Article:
It was a busy week for Palm
; the resurgent smartphone designer both announced its Q1 2010 results and informed the world+dog that it would not support Windows Mobile in future products. The company's Q1 performance has received a bit more press than its move away from the Windows Mobile platform, and in Palm's case, the financial data is anything but clear. Palm's fiscal results for Q1 2010 are available here
; the company's analyst call is transcribed after the financial data. Palm reports that it's successfully launched what it calls a "technology trifecta." The three prongs of the trident are the launch of the new Palm webOS, a new cloud services infrastructure, and, of course, the Palm Pre. Company CEO Jon Rubinstein identifies the Palm Pre
as the launch product linchpin that holds the company's vision together, stating that "the Palm Pre [is] the first in what we expect to be a long line of products that deliver the compelling webOS experience to customers around the world." Palm's second webOS phone, the Palm Pixi, should be on sale from Sprint by the holiday season, and if you've wanted a Pre but not had the cash, you can buy one now at just $149 through Sprint.
Palm's GAAP-Toothed Smile:
GAAP is an acronym which stands for Generally Accepted Accounting Principles. It's a framework of rules and guidelines that governs how companies report income, expenses, revenue, debt, and costs. The purpose of using GAAP (at least in theory) is to give investors and stockholders a lens through which to view the corporation's performance. Palm is quick to note that it does not consider its non-GAAP metrics superior to GAAP, but considers "non-GAAP financial measures helpful in assessing its current financial performance, ongoing operations and prospects for the future."
The reason Palm wants to talk about non-GAAP measurements is because the figures on the company's balance sheet shift dramatically if it does. According to GAAP, Palm is not allowed to include revenue it expects to recognize from units that were shipped in the second quarter. As such, total revenue for Q1 2010 was $68 million. If Palm can count its Q2 expected sales revenue within that same period (i.e., non-GAAP), it would've reported revenue of $360.1 million. Since Palm is largely banking on the Pre to rejuvenate itself, the corporation has every reason to try and pull revenue on to the balance sheets.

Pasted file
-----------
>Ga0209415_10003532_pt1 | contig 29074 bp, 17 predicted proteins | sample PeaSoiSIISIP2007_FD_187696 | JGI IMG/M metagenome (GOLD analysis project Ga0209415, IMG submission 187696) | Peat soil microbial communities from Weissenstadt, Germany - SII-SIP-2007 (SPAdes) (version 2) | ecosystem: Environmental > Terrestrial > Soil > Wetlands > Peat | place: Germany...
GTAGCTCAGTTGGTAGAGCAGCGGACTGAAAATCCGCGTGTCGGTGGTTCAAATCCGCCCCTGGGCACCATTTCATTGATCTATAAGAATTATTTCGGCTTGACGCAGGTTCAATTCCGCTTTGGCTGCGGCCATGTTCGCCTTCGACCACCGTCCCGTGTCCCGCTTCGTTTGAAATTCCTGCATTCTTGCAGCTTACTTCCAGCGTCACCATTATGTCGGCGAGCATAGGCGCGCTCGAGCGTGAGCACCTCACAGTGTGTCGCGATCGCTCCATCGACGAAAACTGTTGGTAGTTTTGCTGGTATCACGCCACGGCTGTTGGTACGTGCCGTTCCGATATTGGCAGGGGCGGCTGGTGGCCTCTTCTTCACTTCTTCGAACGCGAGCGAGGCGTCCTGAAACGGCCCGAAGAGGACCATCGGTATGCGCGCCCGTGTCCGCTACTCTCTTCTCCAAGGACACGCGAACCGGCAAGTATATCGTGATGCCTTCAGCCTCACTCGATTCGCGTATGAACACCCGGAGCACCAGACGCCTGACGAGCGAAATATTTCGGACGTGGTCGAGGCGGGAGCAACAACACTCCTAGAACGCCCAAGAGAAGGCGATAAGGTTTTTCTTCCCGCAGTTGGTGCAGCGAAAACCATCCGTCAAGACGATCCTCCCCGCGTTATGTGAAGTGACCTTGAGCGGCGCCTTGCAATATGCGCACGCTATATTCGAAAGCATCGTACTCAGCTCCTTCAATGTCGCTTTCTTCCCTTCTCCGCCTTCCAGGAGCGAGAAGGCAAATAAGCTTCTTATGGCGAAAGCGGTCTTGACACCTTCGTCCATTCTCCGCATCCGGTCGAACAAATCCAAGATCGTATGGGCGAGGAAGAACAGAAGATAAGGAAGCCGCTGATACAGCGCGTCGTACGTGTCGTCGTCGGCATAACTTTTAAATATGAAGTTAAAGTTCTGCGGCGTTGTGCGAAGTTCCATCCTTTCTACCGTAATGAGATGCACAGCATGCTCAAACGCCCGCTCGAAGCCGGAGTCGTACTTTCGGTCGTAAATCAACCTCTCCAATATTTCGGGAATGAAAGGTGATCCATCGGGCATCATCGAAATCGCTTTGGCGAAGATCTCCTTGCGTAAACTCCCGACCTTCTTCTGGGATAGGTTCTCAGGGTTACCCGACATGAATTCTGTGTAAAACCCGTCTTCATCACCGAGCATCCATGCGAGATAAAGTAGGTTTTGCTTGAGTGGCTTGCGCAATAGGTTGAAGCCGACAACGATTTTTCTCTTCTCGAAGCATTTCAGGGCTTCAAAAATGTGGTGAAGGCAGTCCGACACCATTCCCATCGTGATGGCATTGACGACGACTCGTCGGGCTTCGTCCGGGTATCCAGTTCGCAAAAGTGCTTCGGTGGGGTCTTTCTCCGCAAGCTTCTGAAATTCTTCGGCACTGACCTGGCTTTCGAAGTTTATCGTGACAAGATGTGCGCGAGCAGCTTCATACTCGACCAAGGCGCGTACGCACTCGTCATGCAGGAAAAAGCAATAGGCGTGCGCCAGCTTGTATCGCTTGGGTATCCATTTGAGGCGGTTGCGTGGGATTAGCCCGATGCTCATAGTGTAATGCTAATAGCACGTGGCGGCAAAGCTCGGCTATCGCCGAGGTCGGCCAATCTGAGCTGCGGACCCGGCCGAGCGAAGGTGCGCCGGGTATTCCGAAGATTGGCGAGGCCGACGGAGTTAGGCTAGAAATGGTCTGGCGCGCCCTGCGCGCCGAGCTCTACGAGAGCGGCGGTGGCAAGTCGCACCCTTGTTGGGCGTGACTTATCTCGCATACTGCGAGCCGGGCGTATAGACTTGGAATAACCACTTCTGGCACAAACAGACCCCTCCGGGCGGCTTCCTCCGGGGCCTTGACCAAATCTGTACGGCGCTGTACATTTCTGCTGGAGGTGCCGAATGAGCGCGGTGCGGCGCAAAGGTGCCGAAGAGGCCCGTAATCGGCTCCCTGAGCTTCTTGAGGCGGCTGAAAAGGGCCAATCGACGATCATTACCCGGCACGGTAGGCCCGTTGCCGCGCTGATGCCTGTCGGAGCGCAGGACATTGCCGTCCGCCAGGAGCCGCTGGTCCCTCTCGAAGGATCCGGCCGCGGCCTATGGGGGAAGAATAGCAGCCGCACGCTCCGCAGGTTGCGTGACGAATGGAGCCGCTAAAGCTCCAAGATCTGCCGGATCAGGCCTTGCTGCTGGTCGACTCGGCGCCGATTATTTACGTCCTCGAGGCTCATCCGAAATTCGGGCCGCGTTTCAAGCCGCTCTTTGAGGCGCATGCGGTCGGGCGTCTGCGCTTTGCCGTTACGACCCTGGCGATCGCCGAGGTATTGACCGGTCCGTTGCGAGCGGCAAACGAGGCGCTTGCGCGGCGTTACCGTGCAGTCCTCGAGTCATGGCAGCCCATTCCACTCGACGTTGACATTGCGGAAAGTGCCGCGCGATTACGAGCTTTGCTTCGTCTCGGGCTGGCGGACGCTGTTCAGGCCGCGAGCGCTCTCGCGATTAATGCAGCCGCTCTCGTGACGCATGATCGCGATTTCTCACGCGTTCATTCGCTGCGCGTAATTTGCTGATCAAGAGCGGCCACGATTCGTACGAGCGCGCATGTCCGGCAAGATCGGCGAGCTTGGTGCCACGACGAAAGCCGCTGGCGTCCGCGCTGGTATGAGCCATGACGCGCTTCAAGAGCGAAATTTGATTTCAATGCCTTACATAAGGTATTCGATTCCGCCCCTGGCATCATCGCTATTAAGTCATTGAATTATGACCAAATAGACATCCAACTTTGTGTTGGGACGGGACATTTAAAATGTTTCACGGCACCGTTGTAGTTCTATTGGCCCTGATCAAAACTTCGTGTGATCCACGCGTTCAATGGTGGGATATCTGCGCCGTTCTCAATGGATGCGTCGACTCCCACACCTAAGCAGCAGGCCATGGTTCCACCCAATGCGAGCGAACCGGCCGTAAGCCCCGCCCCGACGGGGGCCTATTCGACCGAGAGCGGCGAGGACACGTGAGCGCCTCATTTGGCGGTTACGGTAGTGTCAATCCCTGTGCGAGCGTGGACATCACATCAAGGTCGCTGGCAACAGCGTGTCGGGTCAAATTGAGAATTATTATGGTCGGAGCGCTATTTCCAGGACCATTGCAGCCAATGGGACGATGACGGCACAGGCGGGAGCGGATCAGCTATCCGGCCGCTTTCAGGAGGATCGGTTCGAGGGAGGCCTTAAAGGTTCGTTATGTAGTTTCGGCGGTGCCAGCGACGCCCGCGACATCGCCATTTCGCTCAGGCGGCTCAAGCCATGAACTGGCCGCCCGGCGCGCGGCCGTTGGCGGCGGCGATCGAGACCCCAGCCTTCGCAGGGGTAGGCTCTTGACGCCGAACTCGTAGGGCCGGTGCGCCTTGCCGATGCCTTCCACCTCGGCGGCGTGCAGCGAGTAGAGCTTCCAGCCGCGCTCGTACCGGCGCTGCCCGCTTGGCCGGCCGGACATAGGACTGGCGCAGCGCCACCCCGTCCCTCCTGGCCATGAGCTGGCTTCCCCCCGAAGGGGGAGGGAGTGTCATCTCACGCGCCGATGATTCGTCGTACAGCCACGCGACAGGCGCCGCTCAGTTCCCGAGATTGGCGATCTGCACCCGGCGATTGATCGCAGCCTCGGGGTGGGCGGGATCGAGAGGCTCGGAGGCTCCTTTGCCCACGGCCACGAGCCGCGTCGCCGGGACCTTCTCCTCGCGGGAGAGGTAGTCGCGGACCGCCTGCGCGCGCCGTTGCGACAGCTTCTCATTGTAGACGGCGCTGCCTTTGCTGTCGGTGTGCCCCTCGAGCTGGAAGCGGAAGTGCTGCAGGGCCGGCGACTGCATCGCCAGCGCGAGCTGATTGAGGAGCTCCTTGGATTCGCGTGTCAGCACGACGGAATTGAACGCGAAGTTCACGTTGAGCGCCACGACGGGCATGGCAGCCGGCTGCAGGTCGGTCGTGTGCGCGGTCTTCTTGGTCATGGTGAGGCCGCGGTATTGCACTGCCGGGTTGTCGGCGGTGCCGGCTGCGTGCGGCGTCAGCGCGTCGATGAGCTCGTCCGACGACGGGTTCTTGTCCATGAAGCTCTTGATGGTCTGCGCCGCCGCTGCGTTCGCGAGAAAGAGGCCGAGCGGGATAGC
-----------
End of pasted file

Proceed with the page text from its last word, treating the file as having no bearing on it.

The Palm Pixi: Palm's upcoming, cost-conscious consumer model.
Palm shipped some 823,000 units in the first quarter and expects it can grow those figures by launching additional products like the Pixi as well as continuing to work on the webOS ecosystem. The handheld manufacturer's positive financial results were, in many respects, overshadowed when CFO Doug Jeffries warned about the company's Q2 performance. "Looking ahead, we expect the timing and size of product launches planned for our second quarter, coupled with lower anticipated demand for our legacy products, to yield Q2 non-GAAP revenues below the results we posted in Q1. On a non-GAAP, adjusted basis we anticipate revenues for our second fiscal quarter to be between $240 and $270 million."
Jeffries still believes Palm is on target to earn $1.6-$1.8 billion in revenue for 2010, but that'll require the company's sales (and profits) to skyrocket in Q3 and Q4.
Washing Away Windows Mobile:
When asked about Palm's OS strategy and the importance of webOS going forward, Rubinstein wasted no time backing the company's latest software platform. "Given the importance of webOS to our overall strategy, we’ve made the decision to dedicate all future development resources to the evolution of webOS, which means that going forward our roadmap will include only Palm webOS-based devices."
Future iterations of WebOS are rumored to include improved Exchange support, but the Treos and Centros currently moving through the market are the end of the line for the Palm/MS OS partnership.